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Sirti Bestows Award of Honor
October 21, 2010. Billie Moreland, PhD, of Billie Moreland and Associates and Steve Simmons, PhD, E...

Triangle %u201CGraduates%u201D at Sweet Sixteen
The Idea (1994)
In June 1994, while on a layover in the San Francisco airport, Dr. Steve Simmons cam...

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01/31/2007 - Clinical Trials Near For Aegis Biosciences

From the decorated plastic strips that cover little children’s “owies” to the dressings for more catastrophic injuries and surgical wounds, disposable bandages and wound treatments are a $10 billion market. Aegis Biosciences is in research and development to enter that market with a new and improved wound dressing. Their dressing is based on a patented “class of simple and versatile hydrogels that have a wide array of useful characteristics, including excellent ion conduction, ion-exchange capability, biocompatibility, and controlled release characteristics.” Research has shown that the healing of wounds is facilitated by keeping the area moist and clean. Moist means that the dressing keeps the wound moist, not that the dressing is moist. Aegis’s polymer is strong and capable of absorbing both water and other materials such as antiseptics and medications for delivery to the wound. According to Dave Vachon, PhD, Aegis CTO, “if we could heal patients 10% faster than with traditional dressings, it would be a terrific accomplishment. That’s what we hope for.”

Aegis emphasis for their wound dressing is on chronic wounds. These are wounds resulting from advanced diabetes, venous ulcers (leg sores), and pressure ulcers. Diabetes has become an epidemic, and wounds occurring as a direct result of diabetes are difficult to heal. Bed sores -- ulcers resulting from pressure – are also hard to treat. There are a variety of hydrogel wound dressings on the market, but their chemical composition is different (from the Aegis materials) and they have limited capability for delivering antibiotics and other therapeutic substances. One interesting and unique characteristic of the Aegis hydrogel is that blood components won’t stick to the polymer.

Aegis Biosciences is a Sirti accelerator tenant, and they use both office space and wet lab space at Sirti. Research on the wound dressing has been progressing for the last two years. The research has been funded by both Federal SBIR grants through the National Institute of Health and from the Washington Technology Center. Basic research on the first wound dressing is nearly complete and ready for clinical trials. The first part of the clinical trial will be to determine toxicity – to learn if there is any intolerance, sensitivity, redness, or rash as a result of the dressing. The second part of the study will be to determine whether the dressing performs as expected – to see if it lives up to its potential. The clinical trials will use people with diabetic wounds. After the trials are completed, Aegis can move into manufacturing and sales.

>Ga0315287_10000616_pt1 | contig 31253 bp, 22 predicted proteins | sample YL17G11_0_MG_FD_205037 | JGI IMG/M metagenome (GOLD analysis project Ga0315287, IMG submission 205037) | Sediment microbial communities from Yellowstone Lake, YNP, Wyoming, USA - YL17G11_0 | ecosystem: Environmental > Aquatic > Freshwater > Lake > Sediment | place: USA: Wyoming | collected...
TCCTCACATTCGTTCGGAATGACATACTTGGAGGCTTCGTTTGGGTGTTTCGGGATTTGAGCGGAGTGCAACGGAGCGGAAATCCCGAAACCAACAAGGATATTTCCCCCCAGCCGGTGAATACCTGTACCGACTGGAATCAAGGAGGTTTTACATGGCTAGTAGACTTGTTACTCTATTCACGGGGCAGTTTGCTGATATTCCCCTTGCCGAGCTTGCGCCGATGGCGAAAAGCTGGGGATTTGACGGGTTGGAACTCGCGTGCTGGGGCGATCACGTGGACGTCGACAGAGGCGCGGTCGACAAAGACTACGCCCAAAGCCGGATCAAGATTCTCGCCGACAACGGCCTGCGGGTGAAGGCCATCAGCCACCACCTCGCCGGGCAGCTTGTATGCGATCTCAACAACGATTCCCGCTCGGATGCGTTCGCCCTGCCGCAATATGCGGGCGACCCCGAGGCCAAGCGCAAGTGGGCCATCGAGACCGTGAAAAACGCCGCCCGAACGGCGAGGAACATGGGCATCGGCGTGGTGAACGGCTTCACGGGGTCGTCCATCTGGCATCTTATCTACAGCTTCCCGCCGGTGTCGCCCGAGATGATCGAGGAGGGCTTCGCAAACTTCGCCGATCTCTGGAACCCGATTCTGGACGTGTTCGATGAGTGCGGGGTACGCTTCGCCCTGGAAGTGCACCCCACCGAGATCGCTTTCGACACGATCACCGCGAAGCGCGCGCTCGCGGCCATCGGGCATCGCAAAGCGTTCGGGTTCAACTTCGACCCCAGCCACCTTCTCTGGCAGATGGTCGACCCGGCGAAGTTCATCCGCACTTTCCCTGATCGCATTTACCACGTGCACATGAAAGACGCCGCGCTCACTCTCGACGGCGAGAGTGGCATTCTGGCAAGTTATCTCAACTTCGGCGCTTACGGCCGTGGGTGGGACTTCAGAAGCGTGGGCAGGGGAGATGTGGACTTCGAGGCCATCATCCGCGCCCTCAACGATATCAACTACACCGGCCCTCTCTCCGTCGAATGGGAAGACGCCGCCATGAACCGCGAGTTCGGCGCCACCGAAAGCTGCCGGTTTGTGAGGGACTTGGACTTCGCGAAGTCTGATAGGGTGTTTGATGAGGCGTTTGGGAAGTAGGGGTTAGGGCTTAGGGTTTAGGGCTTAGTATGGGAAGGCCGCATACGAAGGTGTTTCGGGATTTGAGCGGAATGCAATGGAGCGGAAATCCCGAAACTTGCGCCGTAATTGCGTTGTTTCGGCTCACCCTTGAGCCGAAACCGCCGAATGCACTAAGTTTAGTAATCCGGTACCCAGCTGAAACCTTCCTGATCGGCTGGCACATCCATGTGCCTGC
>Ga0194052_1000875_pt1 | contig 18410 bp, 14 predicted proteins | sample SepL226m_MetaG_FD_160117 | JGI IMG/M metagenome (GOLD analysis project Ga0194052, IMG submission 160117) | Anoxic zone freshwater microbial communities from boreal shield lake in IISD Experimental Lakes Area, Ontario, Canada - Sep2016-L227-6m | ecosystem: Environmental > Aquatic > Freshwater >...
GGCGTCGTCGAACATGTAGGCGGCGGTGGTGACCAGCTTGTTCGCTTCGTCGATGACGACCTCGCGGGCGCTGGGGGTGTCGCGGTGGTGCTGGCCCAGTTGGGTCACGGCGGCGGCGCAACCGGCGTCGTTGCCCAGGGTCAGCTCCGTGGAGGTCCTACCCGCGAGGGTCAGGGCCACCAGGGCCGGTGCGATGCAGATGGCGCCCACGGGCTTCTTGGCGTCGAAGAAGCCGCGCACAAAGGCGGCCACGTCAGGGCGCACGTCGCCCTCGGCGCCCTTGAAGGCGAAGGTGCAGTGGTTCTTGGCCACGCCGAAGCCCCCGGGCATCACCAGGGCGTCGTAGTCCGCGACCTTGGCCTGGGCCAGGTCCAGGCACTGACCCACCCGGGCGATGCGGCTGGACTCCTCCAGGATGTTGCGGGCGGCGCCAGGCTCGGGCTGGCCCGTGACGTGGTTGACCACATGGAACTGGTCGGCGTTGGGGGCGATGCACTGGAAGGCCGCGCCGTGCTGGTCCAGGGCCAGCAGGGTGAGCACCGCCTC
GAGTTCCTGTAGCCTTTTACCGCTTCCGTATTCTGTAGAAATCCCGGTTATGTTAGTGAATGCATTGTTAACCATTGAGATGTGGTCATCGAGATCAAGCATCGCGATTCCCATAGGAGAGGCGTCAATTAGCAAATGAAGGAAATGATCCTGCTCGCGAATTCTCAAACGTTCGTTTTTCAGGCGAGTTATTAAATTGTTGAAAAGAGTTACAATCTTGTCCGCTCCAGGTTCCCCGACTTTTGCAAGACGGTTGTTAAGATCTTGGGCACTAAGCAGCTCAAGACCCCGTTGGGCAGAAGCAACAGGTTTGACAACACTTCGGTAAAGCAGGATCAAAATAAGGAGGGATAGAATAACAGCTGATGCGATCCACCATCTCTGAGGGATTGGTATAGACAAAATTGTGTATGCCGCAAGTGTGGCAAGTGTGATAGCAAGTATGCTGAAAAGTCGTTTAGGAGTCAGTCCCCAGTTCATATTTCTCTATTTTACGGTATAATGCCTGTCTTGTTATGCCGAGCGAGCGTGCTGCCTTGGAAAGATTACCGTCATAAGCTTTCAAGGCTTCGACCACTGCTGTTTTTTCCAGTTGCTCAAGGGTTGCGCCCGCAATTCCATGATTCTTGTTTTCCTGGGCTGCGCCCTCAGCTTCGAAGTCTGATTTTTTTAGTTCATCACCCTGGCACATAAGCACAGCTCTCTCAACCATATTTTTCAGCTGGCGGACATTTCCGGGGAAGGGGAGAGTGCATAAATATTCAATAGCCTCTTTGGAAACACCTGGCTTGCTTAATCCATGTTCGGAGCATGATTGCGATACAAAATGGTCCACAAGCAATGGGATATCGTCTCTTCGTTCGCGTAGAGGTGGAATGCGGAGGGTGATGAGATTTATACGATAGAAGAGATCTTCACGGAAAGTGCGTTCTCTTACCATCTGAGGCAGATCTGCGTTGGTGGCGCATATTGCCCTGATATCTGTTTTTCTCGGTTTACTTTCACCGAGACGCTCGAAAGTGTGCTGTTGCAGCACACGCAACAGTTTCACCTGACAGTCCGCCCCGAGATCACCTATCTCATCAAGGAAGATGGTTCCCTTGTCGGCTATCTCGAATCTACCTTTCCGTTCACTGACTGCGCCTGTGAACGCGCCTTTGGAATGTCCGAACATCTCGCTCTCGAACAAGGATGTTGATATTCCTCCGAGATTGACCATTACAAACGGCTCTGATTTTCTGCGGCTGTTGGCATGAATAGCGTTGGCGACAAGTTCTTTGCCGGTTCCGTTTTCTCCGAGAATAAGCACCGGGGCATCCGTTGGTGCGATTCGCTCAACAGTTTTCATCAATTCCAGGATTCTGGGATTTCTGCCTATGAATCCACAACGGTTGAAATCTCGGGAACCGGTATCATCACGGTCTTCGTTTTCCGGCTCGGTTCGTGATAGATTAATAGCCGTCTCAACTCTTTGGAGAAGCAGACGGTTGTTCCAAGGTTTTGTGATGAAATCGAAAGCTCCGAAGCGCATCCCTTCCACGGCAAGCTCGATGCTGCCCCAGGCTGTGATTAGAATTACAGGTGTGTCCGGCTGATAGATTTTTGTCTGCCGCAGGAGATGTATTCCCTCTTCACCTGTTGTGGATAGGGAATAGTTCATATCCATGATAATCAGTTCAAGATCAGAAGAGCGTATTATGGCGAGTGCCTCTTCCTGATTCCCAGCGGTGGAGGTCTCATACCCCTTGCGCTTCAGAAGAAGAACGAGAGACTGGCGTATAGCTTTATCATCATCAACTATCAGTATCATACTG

Aegis Biosciences was founded in 1996 by Timothy Tangredi, an entrepreneur, and Gary Wnek, an academician. Dave Vachon met the two when Tangredi brought a new polymer to Vachon’s lab for testing related to cardiovascular medicine applications. When Vachon’s employment ended with his last employer following an acquisition, and the advanced research group he was running dissolved in 2002, Vachon became a partner in Aegis Biosciences. The company moved into Sirti two years ago. Aegis has two patents and more patents pending.

Although some of their research is carried out at Sirti, Aegis contracts out much of their research. “The company is very virtual,” says Vachon. They have developed many collaborators for researcher and development. “However,” says Vachon, “that business model will change after the clinical trials and we can move into production.”

To learn more about Aegis and their polymer, visit www.aegisbiosciences.com.

Billie Moreland
 
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